Read on here.



  • Brian says:

    So the sound engineer got his feelings hurt? Maybe he should have brought it up with this therapist.

    • Anonymous says:

      There is no mention of the engineer’s feelings. You made that up. It is merely an account of the strange behavior of a generally strange man.

    • Glerb says:

      Who says the Tonmeister’s feelings were hurt? I’m sure he was as bemused as anyone else would be, but that’s not the story – the story is Levine behaving like a complete psycho.

    • Bill says:

      If this story is any indication, the Maestro was the one who needed a therapist.

    • BruceB says:

      Oh right, I missed the part where the sound engineer said his feelings were hurt. It’s actually right out there, in plain sight, where he says it explicitly, in words.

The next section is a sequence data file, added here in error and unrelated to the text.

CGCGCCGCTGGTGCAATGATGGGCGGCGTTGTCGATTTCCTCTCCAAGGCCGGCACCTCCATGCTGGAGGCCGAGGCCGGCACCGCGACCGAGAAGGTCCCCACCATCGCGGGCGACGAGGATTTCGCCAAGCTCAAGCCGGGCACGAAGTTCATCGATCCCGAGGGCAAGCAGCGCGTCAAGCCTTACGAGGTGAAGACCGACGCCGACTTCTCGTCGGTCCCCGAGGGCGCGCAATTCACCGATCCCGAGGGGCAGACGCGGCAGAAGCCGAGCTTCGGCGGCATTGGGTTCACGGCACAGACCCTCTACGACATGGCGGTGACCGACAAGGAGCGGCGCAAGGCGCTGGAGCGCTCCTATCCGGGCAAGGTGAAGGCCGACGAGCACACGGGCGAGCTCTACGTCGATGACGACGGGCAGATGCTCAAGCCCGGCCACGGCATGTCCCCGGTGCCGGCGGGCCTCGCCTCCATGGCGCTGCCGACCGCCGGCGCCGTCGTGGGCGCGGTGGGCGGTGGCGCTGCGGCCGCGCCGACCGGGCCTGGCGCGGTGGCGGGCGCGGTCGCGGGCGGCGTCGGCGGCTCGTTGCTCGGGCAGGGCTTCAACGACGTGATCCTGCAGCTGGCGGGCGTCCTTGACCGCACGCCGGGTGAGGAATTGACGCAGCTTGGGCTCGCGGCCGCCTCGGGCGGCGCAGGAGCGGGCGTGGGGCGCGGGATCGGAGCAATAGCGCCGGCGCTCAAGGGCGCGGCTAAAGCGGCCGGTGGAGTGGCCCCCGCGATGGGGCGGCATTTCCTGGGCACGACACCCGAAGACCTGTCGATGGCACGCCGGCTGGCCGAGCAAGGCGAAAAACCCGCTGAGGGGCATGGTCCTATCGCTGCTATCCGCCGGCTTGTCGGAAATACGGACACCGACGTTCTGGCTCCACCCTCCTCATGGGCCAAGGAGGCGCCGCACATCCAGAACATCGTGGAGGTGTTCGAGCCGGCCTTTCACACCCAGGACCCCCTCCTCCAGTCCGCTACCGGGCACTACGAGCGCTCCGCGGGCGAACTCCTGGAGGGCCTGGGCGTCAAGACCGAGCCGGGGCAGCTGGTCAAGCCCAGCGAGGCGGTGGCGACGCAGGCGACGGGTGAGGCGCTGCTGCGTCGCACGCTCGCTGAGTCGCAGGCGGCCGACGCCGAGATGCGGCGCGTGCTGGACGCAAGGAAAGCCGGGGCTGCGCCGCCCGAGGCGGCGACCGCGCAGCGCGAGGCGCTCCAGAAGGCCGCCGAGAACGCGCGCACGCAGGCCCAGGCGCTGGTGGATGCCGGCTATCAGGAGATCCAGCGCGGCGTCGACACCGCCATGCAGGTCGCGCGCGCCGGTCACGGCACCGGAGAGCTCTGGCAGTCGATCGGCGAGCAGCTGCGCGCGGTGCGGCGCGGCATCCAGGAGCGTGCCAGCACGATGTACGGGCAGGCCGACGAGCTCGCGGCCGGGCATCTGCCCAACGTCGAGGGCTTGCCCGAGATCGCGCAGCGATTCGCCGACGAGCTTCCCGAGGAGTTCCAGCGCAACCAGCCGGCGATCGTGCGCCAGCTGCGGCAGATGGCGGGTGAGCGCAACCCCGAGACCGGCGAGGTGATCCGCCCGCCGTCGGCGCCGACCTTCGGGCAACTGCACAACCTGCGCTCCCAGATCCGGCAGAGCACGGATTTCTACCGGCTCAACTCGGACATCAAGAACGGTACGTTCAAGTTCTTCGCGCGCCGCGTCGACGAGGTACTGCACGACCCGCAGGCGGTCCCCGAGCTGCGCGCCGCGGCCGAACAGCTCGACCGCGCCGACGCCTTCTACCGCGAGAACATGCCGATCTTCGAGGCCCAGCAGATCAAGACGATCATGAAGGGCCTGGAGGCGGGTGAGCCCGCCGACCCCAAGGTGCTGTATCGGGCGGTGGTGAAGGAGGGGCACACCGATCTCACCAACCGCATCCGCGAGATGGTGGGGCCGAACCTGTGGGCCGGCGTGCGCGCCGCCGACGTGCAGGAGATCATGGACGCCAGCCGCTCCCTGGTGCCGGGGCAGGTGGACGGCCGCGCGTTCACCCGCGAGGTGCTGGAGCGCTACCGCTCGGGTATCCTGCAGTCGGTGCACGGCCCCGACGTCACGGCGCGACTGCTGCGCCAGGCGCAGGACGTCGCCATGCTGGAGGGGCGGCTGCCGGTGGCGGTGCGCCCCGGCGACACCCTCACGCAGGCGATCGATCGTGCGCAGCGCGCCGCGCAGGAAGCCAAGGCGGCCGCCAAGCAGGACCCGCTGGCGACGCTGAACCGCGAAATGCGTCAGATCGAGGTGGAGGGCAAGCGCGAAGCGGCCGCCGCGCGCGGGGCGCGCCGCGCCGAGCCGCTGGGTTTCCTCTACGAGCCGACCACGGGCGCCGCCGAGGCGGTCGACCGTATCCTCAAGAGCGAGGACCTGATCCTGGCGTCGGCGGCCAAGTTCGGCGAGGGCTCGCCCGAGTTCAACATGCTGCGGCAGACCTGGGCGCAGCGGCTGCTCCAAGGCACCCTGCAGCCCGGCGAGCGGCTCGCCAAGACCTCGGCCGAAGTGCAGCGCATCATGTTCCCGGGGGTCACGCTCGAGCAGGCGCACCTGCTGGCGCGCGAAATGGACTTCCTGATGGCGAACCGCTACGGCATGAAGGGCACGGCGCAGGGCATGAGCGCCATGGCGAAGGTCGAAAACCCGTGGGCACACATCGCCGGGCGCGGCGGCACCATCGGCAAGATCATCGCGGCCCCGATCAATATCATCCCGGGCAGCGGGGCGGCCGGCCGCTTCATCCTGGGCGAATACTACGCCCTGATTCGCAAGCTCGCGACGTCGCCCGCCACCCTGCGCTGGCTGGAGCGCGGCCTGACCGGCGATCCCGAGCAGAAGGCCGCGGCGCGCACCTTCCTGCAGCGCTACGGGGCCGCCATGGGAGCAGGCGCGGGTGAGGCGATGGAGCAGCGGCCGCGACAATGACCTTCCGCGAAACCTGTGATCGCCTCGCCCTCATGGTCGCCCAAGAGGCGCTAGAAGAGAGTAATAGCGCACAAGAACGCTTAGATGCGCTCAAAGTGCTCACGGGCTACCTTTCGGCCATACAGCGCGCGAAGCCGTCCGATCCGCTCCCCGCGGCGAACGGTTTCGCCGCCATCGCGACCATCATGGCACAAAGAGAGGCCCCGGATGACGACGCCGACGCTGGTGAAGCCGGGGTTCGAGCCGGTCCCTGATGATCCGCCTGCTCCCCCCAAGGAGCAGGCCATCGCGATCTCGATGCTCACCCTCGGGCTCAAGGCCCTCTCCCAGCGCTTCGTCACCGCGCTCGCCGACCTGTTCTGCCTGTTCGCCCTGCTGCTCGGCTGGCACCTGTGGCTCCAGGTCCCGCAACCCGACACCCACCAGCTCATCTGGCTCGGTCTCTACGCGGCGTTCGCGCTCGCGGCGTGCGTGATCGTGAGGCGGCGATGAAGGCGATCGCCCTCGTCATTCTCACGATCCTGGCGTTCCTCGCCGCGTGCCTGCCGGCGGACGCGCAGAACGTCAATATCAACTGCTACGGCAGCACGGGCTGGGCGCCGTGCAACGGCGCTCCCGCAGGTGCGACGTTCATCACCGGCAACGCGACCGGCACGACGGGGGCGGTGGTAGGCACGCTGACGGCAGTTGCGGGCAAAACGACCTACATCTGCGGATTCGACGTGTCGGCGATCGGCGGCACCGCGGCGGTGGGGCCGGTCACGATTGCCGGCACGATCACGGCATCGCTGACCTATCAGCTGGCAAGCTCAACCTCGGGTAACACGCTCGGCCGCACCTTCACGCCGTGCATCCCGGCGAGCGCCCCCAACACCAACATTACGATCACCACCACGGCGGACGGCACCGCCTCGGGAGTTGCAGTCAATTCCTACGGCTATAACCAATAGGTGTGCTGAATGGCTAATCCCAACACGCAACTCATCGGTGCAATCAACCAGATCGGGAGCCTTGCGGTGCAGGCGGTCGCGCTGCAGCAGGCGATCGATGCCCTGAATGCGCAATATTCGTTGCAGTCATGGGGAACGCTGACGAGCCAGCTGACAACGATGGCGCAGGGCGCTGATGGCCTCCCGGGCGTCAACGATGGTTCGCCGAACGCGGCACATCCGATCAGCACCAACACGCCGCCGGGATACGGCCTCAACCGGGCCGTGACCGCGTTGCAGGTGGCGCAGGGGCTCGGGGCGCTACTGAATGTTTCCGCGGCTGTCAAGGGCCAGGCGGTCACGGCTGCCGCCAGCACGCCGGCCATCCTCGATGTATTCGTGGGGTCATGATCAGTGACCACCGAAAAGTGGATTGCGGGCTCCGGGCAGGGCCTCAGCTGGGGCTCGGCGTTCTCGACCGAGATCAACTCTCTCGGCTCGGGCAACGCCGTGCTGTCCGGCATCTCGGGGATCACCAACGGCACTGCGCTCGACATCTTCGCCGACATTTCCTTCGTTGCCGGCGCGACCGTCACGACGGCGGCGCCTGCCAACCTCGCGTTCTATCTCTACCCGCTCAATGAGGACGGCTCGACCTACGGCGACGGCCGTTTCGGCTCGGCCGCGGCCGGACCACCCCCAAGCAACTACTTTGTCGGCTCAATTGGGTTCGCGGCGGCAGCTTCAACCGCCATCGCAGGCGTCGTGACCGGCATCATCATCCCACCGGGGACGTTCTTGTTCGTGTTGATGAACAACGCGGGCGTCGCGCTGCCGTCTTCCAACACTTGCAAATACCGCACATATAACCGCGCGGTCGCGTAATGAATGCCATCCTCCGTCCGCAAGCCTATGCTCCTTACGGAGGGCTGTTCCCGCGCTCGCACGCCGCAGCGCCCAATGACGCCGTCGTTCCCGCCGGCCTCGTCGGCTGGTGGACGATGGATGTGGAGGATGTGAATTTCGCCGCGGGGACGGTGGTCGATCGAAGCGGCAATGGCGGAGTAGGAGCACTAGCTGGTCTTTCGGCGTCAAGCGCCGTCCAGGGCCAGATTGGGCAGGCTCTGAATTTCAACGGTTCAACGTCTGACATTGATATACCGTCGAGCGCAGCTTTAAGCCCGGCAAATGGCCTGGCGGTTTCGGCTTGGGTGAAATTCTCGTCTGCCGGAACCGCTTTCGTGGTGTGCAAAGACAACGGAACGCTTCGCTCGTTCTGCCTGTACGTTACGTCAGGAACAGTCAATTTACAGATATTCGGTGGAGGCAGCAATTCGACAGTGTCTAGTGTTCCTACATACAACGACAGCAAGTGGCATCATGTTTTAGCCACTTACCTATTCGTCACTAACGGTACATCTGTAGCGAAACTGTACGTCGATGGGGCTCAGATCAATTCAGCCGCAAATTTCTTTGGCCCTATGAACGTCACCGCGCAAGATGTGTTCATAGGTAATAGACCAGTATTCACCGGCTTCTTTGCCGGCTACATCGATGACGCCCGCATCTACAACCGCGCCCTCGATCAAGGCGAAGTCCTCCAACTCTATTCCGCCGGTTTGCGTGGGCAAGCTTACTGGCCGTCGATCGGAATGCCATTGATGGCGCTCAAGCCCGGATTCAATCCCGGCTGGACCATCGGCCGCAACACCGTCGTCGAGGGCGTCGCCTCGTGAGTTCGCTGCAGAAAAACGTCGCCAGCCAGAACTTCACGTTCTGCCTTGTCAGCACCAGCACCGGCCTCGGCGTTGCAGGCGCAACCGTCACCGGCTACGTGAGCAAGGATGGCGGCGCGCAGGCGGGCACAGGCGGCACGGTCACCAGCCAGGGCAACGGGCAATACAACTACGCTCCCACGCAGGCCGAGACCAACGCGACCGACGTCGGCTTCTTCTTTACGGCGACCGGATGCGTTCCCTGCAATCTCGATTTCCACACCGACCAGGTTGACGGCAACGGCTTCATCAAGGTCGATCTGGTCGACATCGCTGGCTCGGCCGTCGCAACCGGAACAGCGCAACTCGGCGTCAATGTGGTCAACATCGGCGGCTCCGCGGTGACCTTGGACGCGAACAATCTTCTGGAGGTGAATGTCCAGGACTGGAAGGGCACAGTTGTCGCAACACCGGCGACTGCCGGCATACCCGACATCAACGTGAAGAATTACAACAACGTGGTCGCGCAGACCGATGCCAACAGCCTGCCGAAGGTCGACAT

You don’t have to have your feelings hurt to recognize that a situation is bizarre. Do you think the limo driver in the famous anecdote went home and cried himself to sleep after Kathleen Battle’s manager called him to turn down the air conditioning in the back seat?

    • christopher bernard says:

      yes this was not a nice story to bring up at aný time but especially not now.

    • David K. Nelson says:

      I can understand needing and wanting a gatekeeper. But when the person is right there, in the same room, and you still communicate only using the intermediary? Sorry, that’s just weird, and it has nothing to do with Woods’s feelings being hurt, but with his slack jawed bewilderment at the strangeness of it.

      Although now that I think of it I do remember two girls in my 5th grade class in elementary school who feuded (not over me I regret to say) and would very publicly communicate exactly that way, and only that way.

      • V.Lind says:

        At this time James Levine was not in elementary school — he was Maestro of the Met, due to be consulted on his preferences — an established man of substance. Behaving like a grade-schooler.